13 January 2014 (released)
24 January 2014
This is hard, dark and uncompromising – Blues at its most profound and quite irresistible. A touch of gospel soul in the tales give it an air of truth.
Durham’s first album, ‘The Shovel vs The Howling Bones’. was one of the best debuts I have heard but this is taking the strengths of that album and injected an element of humanity as well as proclaiming the darkness of the human soul and when that is combined with his stated intention “recorded using only the cheapest ‘instruments’ and most percussive household items we could find …” you get the aforementioned dark and hard Blues.
Durham plays slide guitar under his shouted vocals but this time around his vocals are more musical and there is a touch of humour in a few of the tracks that sets off his Texas drawl wonderfully.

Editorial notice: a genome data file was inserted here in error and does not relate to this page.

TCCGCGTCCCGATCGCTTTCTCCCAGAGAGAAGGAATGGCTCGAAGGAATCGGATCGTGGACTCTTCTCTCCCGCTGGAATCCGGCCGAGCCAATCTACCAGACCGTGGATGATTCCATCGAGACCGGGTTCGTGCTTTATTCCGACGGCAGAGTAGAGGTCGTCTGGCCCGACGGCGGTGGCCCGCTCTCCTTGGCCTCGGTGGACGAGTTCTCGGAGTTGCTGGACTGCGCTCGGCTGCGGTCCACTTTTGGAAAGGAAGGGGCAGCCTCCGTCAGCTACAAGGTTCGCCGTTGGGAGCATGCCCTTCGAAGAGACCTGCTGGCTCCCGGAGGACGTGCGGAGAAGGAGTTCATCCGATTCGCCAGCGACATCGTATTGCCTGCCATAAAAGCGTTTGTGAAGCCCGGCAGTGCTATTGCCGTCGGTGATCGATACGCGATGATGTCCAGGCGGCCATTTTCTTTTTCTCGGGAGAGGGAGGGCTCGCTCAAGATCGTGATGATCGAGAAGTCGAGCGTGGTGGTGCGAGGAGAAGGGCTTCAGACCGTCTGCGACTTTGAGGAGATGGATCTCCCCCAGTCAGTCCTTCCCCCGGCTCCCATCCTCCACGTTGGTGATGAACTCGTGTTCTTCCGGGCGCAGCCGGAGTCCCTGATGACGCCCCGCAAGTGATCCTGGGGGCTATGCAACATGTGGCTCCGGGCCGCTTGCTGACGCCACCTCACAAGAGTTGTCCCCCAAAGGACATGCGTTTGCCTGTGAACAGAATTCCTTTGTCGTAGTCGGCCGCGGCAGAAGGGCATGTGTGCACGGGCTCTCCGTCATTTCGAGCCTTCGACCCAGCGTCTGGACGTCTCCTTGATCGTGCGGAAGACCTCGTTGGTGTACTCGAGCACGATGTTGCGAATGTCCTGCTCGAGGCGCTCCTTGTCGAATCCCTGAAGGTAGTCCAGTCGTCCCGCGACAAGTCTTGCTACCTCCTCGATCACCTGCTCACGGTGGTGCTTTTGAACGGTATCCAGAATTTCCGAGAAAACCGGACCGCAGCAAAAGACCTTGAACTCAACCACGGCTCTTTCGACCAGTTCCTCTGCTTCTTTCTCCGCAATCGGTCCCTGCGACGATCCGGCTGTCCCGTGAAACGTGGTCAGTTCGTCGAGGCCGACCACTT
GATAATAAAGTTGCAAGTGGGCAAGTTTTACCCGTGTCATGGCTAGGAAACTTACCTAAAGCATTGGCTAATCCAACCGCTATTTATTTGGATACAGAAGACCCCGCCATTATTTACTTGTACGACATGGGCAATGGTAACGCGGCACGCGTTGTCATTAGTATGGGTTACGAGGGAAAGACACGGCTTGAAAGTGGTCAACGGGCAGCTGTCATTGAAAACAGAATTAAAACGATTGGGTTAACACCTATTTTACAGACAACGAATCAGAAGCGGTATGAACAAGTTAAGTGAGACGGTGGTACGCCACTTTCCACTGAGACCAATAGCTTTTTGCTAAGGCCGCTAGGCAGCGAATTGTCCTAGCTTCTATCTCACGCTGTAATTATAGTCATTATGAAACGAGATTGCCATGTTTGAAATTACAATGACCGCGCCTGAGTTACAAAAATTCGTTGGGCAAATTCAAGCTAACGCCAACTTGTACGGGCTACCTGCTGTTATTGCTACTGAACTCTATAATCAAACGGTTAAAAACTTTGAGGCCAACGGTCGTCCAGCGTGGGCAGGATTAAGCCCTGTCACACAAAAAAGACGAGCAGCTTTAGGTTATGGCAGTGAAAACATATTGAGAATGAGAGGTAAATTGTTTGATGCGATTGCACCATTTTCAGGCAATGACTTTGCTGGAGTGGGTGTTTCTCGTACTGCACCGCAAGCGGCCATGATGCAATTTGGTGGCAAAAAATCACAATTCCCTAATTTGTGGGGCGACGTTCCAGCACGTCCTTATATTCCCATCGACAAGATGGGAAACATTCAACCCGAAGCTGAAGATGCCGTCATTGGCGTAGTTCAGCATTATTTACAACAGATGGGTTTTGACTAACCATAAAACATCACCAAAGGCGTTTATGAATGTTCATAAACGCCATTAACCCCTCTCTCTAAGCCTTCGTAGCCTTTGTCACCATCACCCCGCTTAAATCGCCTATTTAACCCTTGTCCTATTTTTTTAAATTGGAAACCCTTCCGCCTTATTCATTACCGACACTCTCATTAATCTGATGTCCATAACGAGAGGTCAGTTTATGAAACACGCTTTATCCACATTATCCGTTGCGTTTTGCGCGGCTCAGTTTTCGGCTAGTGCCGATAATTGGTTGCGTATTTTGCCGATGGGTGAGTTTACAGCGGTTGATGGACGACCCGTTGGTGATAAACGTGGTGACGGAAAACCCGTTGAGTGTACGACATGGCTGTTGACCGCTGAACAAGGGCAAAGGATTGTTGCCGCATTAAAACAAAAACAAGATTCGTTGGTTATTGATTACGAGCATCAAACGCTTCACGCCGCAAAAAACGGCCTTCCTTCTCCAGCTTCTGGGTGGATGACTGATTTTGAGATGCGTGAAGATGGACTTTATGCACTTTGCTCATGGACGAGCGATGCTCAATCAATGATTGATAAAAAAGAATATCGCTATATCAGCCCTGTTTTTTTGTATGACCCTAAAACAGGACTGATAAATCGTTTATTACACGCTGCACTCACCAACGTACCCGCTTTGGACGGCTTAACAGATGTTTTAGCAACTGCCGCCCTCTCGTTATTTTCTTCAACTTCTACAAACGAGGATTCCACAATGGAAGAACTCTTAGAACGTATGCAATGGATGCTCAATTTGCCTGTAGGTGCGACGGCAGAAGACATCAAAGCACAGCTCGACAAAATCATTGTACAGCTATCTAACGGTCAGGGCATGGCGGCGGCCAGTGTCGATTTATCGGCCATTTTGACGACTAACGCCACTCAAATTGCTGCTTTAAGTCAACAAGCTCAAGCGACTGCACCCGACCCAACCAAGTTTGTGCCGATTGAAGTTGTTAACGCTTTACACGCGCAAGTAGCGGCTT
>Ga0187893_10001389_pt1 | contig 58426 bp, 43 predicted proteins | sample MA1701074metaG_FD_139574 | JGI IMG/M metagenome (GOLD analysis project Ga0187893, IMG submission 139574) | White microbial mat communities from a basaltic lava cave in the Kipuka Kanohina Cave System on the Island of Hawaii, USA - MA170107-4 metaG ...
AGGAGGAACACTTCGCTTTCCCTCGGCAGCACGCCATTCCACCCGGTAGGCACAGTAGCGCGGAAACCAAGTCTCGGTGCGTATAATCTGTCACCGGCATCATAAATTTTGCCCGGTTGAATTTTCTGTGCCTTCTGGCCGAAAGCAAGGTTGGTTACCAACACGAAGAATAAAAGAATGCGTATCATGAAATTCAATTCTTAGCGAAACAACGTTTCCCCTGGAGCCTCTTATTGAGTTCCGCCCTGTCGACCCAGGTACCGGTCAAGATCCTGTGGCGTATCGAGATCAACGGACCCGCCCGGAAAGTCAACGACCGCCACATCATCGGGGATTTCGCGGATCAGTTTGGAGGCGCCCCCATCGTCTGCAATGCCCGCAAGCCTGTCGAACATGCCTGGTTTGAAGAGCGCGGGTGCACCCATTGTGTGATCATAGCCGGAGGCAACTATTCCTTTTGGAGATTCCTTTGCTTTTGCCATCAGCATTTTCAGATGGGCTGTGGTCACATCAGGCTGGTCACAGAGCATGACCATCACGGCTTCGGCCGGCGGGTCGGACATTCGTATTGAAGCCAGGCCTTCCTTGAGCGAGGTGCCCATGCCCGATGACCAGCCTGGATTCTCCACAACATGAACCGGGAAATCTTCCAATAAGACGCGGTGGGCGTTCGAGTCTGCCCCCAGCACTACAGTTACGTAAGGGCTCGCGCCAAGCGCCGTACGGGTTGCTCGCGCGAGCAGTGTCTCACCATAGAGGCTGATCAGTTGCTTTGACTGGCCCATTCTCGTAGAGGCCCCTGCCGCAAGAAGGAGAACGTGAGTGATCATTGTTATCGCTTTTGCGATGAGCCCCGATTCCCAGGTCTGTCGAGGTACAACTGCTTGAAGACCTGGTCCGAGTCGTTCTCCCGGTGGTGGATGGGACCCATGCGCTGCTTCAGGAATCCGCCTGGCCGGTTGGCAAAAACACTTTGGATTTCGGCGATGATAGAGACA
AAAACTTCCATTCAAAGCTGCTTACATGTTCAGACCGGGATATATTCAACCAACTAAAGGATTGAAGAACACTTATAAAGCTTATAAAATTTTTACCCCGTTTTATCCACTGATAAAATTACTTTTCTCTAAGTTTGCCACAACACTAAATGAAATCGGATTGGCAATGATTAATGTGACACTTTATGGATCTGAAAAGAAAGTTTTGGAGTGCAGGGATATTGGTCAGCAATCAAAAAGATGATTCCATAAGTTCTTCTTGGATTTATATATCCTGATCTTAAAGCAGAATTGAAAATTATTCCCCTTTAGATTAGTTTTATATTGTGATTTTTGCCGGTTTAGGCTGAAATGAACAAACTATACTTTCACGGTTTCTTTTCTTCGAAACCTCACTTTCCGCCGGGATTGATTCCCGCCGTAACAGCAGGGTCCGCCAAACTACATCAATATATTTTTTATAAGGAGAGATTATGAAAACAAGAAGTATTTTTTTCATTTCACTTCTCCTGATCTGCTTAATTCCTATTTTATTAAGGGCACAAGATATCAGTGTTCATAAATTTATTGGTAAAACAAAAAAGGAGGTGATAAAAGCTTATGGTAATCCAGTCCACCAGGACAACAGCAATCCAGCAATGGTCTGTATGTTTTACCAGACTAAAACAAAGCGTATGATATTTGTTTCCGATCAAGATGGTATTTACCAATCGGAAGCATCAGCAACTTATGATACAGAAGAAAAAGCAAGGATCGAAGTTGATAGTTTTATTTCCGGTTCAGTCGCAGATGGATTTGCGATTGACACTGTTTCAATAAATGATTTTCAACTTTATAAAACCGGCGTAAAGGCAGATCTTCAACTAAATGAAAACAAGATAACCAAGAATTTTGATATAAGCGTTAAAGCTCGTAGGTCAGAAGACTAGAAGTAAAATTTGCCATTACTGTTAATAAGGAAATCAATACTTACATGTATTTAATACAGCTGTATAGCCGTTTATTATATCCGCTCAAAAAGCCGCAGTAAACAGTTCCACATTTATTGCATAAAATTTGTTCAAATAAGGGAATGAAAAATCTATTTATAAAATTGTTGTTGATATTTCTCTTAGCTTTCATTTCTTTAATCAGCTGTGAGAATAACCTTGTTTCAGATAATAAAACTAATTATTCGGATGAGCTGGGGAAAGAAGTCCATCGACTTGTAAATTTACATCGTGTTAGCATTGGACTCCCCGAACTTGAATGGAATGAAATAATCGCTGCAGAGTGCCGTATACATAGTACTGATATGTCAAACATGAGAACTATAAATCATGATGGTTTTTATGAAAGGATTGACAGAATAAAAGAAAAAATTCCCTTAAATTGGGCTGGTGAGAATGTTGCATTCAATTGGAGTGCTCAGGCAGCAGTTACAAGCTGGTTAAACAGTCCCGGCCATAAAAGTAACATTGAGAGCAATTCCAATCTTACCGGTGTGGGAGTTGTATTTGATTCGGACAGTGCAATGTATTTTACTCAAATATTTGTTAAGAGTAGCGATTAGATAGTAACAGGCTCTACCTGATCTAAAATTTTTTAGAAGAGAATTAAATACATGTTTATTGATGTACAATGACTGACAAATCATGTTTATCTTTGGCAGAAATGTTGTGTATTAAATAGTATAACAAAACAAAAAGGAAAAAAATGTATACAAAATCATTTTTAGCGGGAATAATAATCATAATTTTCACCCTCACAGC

The opener sets a great standard; ‘Ballad of a Prodigal Son’ consists of a vocal over a thunderous slow beating drum before hitting the height with a deranged guitar howling with distortion takes over – a story in three chapters in 2 and a half minutes.
‘Sinner’ is even more dark and more desperate hitting you squarely between the eyes with his intensity.
The humour kicks in with ‘Annie Departee’ – “A story about a girl who can’t stop killin’ men” – ups the tempo and adds to the horror show with a spoken part that could be by the great C. R. Avery.
The stories keep coming and the playing and the singing get looser and more raw, all to the good.
This is an album that needs to be experienced and enjoyed. He is setting a terribly high standard for the rest to follow but if he stands alone then this is a monument to talent and ingenuity.